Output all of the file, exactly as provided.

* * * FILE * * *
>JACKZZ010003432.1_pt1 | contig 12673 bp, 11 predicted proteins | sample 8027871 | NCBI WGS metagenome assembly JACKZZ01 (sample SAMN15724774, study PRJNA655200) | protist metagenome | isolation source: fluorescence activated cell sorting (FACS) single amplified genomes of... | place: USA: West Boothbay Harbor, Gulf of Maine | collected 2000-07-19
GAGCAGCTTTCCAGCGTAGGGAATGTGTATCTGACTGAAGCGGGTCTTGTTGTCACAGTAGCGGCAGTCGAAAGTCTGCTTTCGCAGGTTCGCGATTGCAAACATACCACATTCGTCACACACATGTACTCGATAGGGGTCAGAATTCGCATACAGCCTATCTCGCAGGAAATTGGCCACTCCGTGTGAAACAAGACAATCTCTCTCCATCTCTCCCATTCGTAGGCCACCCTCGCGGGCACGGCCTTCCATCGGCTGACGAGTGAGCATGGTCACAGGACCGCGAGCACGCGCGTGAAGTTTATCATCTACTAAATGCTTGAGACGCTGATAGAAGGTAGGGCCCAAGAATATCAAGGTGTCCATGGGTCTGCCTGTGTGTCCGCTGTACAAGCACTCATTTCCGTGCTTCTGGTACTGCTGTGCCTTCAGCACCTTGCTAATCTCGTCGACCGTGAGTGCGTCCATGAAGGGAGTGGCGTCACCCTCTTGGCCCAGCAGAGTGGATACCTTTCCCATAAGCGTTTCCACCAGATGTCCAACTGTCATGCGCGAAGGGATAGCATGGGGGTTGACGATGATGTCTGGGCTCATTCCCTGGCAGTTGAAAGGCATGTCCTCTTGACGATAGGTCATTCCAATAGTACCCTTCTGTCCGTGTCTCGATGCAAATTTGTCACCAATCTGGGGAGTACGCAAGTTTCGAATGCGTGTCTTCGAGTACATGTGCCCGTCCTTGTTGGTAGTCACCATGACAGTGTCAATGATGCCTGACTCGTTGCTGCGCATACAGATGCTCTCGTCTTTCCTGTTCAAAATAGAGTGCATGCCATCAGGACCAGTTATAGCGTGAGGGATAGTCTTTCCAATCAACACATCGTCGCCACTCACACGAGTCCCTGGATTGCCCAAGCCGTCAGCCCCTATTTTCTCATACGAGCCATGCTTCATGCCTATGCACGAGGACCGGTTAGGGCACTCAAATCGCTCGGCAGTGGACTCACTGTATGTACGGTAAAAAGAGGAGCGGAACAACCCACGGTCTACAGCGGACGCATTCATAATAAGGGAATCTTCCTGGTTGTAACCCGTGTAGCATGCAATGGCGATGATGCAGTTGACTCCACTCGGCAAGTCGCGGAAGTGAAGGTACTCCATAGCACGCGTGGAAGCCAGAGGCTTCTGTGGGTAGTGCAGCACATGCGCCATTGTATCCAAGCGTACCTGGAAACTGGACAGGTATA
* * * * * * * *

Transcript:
>JACKZZ010003432.1_pt1 | contig 12673 bp, 11 predicted proteins | sample 8027871 | NCBI WGS metagenome assembly JACKZZ01 (sample SAMN15724774, study PRJNA655200) | protist metagenome | isolation source: fluorescence activated cell sorting (FACS) single amplified genomes of... | place: USA: West Boothbay Harbor, Gulf of Maine | collected 2000-07-19
GAGCAGCTTTCCAGCGTAGGGAATGTGTATCTGACTGAAGCGGGTCTTGTTGTCACAGTAGCGGCAGTCGAAAGTCTGCTTTCGCAGGTTCGCGATTGCAAACATACCACATTCGTCACACACATGTACTCGATAGGGGTCAGAATTCGCATACAGCCTATCTCGCAGGAAATTGGCCACTCCGTGTGAAACAAGACAATCTCTCTCCATCTCTCCCATTCGTAGGCCACCCTCGCGGGCACGGCCTTCCATCGGCTGACGAGTGAGCATGGTCACAGGACCGCGAGCACGCGCGTGAAGTTTATCATCTACTAAATGCTTGAGACGCTGATAGAAGGTAGGGCCCAAGAATATCAAGGTGTCCATGGGTCTGCCTGTGTGTCCGCTGTACAAGCACTCATTTCCGTGCTTCTGGTACTGCTGTGCCTTCAGCACCTTGCTAATCTCGTCGACCGTGAGTGCGTCCATGAAGGGAGTGGCGTCACCCTCTTGGCCCAGCAGAGTGGATACCTTTCCCATAAGCGTTTCCACCAGATGTCCAACTGTCATGCGCGAAGGGATAGCATGGGGGTTGACGATGATGTCTGGGCTCATTCCCTGGCAGTTGAAAGGCATGTCCTCTTGACGATAGGTCATTCCAATAGTACCCTTCTGTCCGTGTCTCGATGCAAATTTGTCACCAATCTGGGGAGTACGCAAGTTTCGAATGCGTGTCTTCGAGTACATGTGCCCGTCCTTGTTGGTAGTCACCATGACAGTGTCAATGATGCCTGACTCGTTGCTGCGCATACAGATGCTCTCGTCTTTCCTGTTCAAAATAGAGTGCATGCCATCAGGACCAGTTATAGCGTGAGGGATAGTCTTTCCAATCAACACATCGTCGCCACTCACACGAGTCCCTGGATTGCCCAAGCCGTCAGCCCCTATTTTCTCATACGAGCCATGCTTCATGCCTATGCACGAGGACCGGTTAGGGCACTCAAATCGCTCGGCAGTGGACTCACTGTATGTACGGTAAAAAGAGGAGCGGAACAACCCACGGTCTACAGCGGACGCATTCATAATAAGGGAATCTTCCTGGTTGTAACCCGTGTAGCATGCAATGGCGATGATGCAGTTGACTCCACTCGGCAAGTCGCGGAAGTGAAGGTACTCCATAGCACGCGTGGAAGCCAGAGGCTTCTGTGGGTAGTGCAGCACATGCGCCATTGTATCCAAGCGTACCTGGAAACTGGACAGGTATA